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Representing more than fifteen years of research drawn from some two hundred sources, Kirkland’s Dark Hours is a compendium of the 11,238 South Carolinians held in captivity as a result of their service to the Confederacy. Kirkland’s list includes the individuals’ names, ranks, and units; where and when they were held, and when they were moved; their final dispositions; and sources to assist researchers. This volume is the most complete record ever published of South Carolinians held in Union captivity during the Civil War.
Representing more than a decade of research, Kirkland’s Broken Fortunes compiles the records of soldiers, sailors, and other South Carolina citizens who gave their lives to the Confederate States of America and to the state of South Carolina–nearly 13 percent of South Carolina’s white male population at the time of the Civil War. Included in these records are the individual’s names, ages, ranks, units, home districts, places and causes of death, and more. The information compiled here offers invaluable data for Civil War researchers and enthusiasts, genealogists, local historians, and others.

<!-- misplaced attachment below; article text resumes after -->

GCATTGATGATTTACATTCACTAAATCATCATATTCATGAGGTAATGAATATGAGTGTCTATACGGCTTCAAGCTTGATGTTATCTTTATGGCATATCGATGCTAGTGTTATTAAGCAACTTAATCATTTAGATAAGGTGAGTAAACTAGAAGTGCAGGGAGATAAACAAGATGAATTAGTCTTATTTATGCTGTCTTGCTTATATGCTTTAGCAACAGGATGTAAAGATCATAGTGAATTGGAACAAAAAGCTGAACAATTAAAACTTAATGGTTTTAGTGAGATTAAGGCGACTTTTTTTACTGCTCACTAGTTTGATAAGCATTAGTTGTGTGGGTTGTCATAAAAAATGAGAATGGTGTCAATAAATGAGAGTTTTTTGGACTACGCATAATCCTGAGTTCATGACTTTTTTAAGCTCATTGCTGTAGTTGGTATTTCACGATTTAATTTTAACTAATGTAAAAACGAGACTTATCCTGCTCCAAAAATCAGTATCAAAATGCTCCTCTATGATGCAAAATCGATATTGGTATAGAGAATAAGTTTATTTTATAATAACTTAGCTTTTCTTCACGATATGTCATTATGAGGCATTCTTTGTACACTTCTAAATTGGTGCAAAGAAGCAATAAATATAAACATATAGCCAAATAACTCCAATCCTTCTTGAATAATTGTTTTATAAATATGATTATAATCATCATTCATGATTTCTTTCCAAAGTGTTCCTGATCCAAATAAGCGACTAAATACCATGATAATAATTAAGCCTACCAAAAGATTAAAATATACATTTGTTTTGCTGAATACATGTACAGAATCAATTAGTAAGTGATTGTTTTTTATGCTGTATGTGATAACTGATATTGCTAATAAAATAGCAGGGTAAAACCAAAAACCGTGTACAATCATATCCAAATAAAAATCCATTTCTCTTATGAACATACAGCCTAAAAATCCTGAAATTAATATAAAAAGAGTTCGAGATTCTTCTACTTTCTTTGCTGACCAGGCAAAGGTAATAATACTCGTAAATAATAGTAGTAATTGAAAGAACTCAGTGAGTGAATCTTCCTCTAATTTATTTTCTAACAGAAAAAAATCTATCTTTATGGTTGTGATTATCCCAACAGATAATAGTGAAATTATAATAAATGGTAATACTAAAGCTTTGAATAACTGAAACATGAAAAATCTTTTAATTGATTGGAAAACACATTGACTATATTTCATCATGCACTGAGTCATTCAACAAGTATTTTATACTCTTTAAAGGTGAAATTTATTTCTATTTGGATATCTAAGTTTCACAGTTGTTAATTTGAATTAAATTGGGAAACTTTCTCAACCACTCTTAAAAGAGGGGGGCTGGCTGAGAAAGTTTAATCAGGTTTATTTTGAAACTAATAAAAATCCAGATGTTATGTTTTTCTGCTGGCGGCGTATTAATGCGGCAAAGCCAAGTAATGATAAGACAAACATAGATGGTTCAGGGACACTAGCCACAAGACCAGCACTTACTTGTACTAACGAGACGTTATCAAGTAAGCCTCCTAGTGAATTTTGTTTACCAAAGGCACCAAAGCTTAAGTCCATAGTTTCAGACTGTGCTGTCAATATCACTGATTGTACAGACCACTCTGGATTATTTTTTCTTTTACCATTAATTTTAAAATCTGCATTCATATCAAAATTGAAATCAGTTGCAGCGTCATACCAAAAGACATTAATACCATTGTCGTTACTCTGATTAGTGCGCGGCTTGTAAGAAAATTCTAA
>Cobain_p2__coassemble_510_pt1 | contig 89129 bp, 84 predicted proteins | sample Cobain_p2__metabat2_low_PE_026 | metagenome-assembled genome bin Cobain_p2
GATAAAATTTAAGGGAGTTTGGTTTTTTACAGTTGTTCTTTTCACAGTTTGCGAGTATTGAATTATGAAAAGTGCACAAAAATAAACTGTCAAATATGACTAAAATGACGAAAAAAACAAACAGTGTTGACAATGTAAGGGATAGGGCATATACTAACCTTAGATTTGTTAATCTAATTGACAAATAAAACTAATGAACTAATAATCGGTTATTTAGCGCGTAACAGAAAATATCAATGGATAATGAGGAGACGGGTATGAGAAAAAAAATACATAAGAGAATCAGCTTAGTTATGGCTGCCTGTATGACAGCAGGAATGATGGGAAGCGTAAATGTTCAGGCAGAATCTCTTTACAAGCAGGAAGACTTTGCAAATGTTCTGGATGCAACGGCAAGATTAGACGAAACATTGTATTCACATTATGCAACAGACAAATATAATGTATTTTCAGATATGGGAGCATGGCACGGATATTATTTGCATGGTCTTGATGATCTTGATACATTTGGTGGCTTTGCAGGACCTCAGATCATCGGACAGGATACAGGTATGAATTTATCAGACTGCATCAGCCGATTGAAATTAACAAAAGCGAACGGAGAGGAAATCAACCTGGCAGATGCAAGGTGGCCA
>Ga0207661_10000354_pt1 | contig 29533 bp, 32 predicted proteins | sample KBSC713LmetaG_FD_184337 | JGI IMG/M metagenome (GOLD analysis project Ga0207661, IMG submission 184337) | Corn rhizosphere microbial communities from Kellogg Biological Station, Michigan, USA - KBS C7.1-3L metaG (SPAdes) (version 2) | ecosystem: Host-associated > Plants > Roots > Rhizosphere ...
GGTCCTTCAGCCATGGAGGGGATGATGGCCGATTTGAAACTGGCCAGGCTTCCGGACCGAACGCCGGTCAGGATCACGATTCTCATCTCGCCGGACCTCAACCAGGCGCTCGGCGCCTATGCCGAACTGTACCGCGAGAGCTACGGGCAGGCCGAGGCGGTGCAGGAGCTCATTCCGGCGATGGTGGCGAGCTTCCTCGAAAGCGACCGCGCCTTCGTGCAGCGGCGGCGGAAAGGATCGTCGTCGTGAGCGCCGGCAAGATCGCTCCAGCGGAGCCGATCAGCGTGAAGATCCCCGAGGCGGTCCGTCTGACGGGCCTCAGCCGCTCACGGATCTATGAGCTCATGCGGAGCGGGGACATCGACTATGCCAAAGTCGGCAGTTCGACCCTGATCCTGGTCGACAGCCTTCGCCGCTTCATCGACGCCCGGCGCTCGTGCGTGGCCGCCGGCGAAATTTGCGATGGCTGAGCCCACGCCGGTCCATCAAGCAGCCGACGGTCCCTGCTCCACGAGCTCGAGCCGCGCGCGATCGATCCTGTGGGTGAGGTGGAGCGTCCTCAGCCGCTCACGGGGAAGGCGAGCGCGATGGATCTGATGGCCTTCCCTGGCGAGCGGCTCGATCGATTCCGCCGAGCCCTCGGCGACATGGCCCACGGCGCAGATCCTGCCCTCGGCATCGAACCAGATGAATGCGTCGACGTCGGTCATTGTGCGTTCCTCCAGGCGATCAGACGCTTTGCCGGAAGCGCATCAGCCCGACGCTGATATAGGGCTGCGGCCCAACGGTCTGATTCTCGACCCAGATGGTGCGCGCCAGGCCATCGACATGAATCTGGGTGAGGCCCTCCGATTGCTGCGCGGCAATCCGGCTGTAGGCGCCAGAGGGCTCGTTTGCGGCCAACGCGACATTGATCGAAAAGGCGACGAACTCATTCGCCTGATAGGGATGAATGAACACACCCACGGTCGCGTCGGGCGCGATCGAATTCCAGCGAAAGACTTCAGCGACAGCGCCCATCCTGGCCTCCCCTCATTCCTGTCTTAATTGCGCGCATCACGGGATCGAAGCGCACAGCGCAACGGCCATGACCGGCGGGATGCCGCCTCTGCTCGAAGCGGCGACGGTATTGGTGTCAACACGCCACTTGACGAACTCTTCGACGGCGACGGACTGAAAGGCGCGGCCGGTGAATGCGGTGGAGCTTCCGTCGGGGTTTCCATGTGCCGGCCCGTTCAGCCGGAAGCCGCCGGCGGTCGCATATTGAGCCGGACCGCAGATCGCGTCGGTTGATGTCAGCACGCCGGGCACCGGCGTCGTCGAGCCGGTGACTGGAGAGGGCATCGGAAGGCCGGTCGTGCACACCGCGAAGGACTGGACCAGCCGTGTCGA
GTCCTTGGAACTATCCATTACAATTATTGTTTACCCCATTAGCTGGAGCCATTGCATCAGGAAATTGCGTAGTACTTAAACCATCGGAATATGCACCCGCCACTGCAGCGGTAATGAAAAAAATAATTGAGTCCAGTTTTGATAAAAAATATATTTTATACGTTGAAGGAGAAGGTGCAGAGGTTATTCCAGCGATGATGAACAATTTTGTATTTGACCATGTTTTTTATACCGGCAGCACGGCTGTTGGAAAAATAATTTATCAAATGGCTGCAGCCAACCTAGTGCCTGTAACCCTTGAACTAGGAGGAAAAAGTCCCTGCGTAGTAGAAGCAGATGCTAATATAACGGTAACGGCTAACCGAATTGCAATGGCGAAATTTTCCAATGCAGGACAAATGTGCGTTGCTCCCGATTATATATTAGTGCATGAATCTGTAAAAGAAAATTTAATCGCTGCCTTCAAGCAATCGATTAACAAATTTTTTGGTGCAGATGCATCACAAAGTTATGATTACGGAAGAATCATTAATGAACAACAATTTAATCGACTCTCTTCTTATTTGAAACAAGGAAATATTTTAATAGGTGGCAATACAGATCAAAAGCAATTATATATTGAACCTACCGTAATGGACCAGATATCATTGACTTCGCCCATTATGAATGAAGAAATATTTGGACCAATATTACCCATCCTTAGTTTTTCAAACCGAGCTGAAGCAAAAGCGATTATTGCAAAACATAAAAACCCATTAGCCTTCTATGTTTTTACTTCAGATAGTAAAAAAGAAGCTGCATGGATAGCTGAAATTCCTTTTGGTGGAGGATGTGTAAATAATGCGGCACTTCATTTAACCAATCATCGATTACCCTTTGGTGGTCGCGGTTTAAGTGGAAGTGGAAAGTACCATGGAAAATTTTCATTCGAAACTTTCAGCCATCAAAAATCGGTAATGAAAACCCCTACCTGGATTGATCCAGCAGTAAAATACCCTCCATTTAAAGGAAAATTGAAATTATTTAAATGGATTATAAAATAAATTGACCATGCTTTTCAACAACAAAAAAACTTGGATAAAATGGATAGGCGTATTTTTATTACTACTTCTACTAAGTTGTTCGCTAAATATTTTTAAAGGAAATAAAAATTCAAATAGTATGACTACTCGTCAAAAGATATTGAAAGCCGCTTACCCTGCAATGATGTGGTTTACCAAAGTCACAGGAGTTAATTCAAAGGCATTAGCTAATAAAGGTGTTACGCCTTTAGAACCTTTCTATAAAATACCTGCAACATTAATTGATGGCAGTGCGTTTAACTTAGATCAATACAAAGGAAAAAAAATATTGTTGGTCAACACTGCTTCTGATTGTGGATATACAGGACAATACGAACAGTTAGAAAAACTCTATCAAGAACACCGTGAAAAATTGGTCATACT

South Carolina Civilians in Sherman’s Path
During the fateful winter of 1865, General William T. Sherman led an army of over sixty thousand troops on a destructive march through the Palmetto State. Hundreds of the affected residents recorded their harrowing experiences in letters, diaries, memoirs and newspaper accounts, much of which is corroborated by the testimony of Sherman’s own officers and soldiers. Join South Carolina historian and archivist Karen Stokes as she brings together these stories from around the state. Stokes delves deep, including graphic accounts by civilians who were also affected by two lesser-known military operations that followed Sherman’s raid in the spring of 1865–Potter’s Raid, an expedition led by Union General E.E. Potter, and the raids conducted by Union troops pursuing Confederate president Jefferson Davis through the state.